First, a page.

Pipe vs tube for injector barrel
I’m having some trouble finding a good pipe/tube for our injector barrel. I’d appreciate guidance from anyone who has built one especially if you have sourced in US.
The issue I am having is that the steel pipe I can find all is welded. I have found galvanized and aluminum pipe that is seamless, but would those work? As I understand, galvanized steel does not weld well unless you grind off the outer layer.
I have found 1-1/4″ OD, 1″ ID steel tubing or 1-1/2″ OD, 1-1/4″ ID steel tubing, but these do not have the NPT threads on them. It is nice in the standard design to be able to use standard NPT fittings, so I was hoping to go that way. And, another question I have is if I were to use the 1-1/4″ OD, 1″ ID steel tubing, then I presume that a 1″ diameter steel rod would be too snug to properly slide for the injector. From what I have been able to find, most recommend about 1mm difference between the tube/pipe ID and the rod OD.
Please share what has worked for you.
Update. I ended up purchasing 1.25″ OD, 1.00″ ID SS pipe from a local metal wholesaler. Initially I didn’t see there was a seam but once we cut it back at our shop it did end up that there was a minor seam. We tried filing it down a bit but that did not work, but hen we tried milling down a very small flat onto the 1″ shaft and that seemed to work. We took off about 0.02″ which seemed to be enough and I don’t expect the melted plastic will leak into it. We’ll keep you posted how it goes.Toggle replies
I have been looking for a non-welded tube too, and it seems there is a product called cold drawn seamless tube that fits the bill. The cheapest source I could find for small quantities was race car builders – it is the stuff they make roll cages out of.
Dimensions might depend on what they have on hand, but to avoid the problem of matching steel bar to the ID of the tube. I thought it would be worth trying a heavy steel washer (whether purchased, or cut out with a hole saw) mounted on some threaded rod. 16mm diameter threaded rod is unlikely to bend with whatever force I will be applying by hand, and if it does, the tube should keep everything aligned.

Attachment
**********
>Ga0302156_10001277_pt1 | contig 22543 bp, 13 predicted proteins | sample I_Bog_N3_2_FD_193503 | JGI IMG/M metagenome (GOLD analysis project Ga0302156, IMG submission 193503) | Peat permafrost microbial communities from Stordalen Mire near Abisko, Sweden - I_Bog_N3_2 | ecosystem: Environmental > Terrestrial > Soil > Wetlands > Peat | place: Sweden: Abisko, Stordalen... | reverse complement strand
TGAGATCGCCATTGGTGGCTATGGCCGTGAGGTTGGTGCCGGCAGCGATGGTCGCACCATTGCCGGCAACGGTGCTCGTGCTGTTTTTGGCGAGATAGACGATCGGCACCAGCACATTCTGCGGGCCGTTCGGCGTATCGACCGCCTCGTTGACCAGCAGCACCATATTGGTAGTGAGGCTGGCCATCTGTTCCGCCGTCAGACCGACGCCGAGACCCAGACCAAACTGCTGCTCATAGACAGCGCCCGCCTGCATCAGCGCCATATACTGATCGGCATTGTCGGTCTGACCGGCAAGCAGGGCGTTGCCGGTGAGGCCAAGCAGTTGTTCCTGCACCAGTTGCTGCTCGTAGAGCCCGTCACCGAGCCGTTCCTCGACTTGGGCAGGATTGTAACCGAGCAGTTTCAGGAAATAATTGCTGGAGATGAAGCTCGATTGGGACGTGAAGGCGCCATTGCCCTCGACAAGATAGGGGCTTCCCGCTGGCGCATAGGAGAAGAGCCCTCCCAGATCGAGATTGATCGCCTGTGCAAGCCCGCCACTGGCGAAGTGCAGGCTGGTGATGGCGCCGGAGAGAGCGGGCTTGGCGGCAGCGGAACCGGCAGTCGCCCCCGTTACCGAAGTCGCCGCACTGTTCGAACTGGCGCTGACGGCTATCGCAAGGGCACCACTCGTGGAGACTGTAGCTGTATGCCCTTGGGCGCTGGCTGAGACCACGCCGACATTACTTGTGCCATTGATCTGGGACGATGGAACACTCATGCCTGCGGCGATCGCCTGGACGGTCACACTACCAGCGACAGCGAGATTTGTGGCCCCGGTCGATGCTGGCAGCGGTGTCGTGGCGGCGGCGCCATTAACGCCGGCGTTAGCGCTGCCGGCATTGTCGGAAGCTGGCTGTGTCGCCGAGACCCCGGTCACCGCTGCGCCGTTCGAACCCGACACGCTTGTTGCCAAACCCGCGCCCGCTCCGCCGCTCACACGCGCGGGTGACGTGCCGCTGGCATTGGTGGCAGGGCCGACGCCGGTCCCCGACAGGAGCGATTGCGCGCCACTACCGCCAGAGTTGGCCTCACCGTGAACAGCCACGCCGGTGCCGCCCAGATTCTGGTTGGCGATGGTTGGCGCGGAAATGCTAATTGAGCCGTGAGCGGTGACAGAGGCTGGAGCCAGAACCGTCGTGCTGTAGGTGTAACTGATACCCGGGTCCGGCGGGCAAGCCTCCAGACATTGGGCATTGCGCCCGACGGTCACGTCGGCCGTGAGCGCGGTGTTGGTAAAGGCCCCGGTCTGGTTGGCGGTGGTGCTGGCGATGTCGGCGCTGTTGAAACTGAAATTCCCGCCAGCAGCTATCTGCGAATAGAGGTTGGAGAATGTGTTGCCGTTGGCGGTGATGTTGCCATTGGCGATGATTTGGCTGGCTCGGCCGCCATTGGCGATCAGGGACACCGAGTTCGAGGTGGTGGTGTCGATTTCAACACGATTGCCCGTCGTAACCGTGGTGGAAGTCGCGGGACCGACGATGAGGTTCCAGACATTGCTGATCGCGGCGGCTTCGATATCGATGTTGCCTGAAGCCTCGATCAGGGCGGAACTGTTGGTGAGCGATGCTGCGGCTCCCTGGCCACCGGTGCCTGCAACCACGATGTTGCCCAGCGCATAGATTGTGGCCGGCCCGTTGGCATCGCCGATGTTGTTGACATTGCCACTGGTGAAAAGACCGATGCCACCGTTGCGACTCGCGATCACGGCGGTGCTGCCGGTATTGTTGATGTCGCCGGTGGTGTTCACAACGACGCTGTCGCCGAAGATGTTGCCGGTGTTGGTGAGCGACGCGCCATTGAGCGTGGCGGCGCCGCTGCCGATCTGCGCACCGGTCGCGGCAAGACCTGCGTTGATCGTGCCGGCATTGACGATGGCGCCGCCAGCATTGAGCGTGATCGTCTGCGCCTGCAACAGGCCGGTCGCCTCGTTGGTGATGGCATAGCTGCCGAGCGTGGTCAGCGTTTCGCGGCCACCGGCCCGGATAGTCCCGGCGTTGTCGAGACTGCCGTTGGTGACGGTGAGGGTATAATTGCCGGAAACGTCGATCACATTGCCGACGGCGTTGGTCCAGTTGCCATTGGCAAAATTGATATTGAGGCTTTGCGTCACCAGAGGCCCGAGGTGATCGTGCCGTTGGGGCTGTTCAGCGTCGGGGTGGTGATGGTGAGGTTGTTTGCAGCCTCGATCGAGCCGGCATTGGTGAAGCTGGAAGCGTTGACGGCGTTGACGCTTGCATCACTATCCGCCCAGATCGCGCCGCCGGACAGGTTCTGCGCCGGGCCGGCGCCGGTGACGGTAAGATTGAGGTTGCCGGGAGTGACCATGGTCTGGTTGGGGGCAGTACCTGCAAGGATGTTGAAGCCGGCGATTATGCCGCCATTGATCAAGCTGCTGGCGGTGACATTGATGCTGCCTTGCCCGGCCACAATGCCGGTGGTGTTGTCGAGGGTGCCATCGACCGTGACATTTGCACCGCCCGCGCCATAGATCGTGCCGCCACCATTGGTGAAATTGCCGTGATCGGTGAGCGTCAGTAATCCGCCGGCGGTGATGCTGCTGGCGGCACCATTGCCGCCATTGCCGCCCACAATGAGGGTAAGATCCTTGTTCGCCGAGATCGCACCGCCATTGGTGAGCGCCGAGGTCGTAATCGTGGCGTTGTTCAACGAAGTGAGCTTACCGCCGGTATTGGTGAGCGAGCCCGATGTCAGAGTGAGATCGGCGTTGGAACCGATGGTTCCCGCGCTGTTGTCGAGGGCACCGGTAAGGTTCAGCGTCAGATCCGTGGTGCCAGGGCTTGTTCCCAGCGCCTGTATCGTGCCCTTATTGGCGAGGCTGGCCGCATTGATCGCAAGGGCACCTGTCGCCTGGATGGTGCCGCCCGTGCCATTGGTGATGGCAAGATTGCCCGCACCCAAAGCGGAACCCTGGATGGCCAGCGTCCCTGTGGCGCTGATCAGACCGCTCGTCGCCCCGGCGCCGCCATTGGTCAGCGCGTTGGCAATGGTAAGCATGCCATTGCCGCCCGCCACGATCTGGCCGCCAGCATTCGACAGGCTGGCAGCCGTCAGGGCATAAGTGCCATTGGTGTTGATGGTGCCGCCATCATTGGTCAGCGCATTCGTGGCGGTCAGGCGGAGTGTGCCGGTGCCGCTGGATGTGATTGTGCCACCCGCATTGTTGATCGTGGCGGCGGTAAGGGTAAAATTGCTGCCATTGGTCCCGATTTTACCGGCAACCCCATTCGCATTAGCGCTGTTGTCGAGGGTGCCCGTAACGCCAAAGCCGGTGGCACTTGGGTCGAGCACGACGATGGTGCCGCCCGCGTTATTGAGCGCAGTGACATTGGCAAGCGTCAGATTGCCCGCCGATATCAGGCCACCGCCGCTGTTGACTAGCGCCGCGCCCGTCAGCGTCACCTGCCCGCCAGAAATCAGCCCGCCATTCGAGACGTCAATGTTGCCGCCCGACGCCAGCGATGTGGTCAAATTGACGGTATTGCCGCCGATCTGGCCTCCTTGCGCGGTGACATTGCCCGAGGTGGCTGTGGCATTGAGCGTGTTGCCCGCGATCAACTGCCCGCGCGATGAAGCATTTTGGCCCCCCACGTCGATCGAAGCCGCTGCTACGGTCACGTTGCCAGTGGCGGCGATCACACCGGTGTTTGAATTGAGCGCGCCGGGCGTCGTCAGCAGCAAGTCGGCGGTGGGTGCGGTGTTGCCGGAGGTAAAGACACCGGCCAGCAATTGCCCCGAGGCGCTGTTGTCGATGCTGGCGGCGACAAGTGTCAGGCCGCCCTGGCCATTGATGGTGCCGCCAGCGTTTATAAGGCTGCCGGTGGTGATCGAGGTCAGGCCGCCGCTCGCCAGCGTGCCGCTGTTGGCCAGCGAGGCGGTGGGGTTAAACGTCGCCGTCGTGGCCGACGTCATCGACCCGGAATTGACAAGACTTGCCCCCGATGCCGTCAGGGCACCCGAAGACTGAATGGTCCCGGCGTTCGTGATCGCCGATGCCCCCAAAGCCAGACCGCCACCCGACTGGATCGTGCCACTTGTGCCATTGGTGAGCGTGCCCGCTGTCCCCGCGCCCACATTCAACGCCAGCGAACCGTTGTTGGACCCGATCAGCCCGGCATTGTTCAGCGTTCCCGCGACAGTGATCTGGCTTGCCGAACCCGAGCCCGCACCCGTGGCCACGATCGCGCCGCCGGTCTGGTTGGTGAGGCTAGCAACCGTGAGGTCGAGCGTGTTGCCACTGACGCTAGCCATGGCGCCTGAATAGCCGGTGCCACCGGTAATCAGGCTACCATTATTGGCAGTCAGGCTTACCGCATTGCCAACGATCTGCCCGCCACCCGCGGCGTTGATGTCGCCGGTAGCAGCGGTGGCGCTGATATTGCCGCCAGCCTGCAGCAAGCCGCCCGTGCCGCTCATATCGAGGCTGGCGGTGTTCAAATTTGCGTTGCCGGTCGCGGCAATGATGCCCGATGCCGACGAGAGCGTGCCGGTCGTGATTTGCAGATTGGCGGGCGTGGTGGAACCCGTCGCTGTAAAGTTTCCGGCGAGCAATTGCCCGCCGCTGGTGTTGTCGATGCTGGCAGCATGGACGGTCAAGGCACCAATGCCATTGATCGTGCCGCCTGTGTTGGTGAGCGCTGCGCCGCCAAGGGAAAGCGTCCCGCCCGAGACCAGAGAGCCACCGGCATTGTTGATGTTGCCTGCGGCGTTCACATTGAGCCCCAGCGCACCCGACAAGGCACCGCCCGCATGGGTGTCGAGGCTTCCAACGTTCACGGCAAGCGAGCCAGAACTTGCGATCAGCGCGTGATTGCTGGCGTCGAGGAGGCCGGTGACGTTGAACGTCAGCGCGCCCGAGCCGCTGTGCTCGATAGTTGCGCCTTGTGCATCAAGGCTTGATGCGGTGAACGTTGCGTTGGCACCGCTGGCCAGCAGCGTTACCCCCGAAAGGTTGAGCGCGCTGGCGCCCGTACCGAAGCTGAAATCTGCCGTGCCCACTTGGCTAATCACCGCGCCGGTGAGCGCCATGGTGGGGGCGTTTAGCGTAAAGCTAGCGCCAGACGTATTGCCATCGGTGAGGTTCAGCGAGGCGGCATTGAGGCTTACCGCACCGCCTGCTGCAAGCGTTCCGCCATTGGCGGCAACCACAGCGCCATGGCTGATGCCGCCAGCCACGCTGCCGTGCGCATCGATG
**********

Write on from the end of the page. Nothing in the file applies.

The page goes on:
Peter MuskToggle replies
As Peter mentioned, DOM (Drawn Over Mandrel)tubing is seamless and available in a number of sizes and wall thicknesses, this is what I am using. It is commonly used in building race car roll cages and tube frames but not all metal suppliers deal with it. It may not be the cheapest option but Online Metals sells it is small quantities and you may be able to buy small remnants from a local race shop.Toggle replies
We ended up using 1″ SS pipe. It still had a welded seam, but the seam was not nearly as large as steel pipe. We did a modification to the injector plunger to make it slide better. We made 2 injectors and tried 2 different things. On the first one, we milled a 2 mm wide channel along the whole length of the plunger. It worked for a while and then jammed and we still have to figure out how to get it out. For the second one, we turned down the thickness of the entire plunger by 1 mm except for the last inch. That seemed to work like a champ. We did over 500 injections with the machine over 2 days because we were making keychains at an Adidas event for NBA All Star Weekend. I’ll post more details about our shredder and injector builds soon.Toggle replies
We ended up running short on time to complete our aluminum molds so we rather created silicone molds and used the injector to extrude some liquid plastic (we used PS) and then hand pressed the plastic into the molds. We later found that we could also use a toaster oven to heat up the plastic to make it liquid and similarly press it into the molds and get some pretty good keychains. Here are some pictures of the keychains we created. And, here is a video of us making a keychain: https://www.facebook.com/preciousplasticla/videos/1070415263097141/
Oh, and by the way, if you research deeply about DOM pipe it still has a welded seam, you just cannot see it because of the drawing and polishing process, but X ray analysis can see it, so that is where a burst would likely occur.
The best is cold draw seamless as Peter-musk mentions, true seamless without a weld, but good luck finding a few thou. over an inch i.d. to create a nice, tight extruder barrel.Toggle replies
Having to post this message in 3 or more parts since the PP site refuses to take allmy text in one shot:
Just to let you know that by using standard sch. 40 pipe to build extruders – – your build is already WAY OVER recommended tolerances for screw to barrel.
1″ sch. 40 pipe ranges from 50 thou. to as much as 62 thou. over 1″ i.d.
Anything more and you are wasting a lot of electricity / efficiency because much of the molten polymer is not moving forward, but instead slipping over the screw flights backwards.
.003 thous. is industry recommended tolerance for fit of 1″ screw into barrel, Florida site states .020 thou. is end of life sloppy, but most sch.40 pipe is like 50 to 60 thou. over to being with. I tried to post my links and tables but it is not showing up on pp forum.Toggle replies
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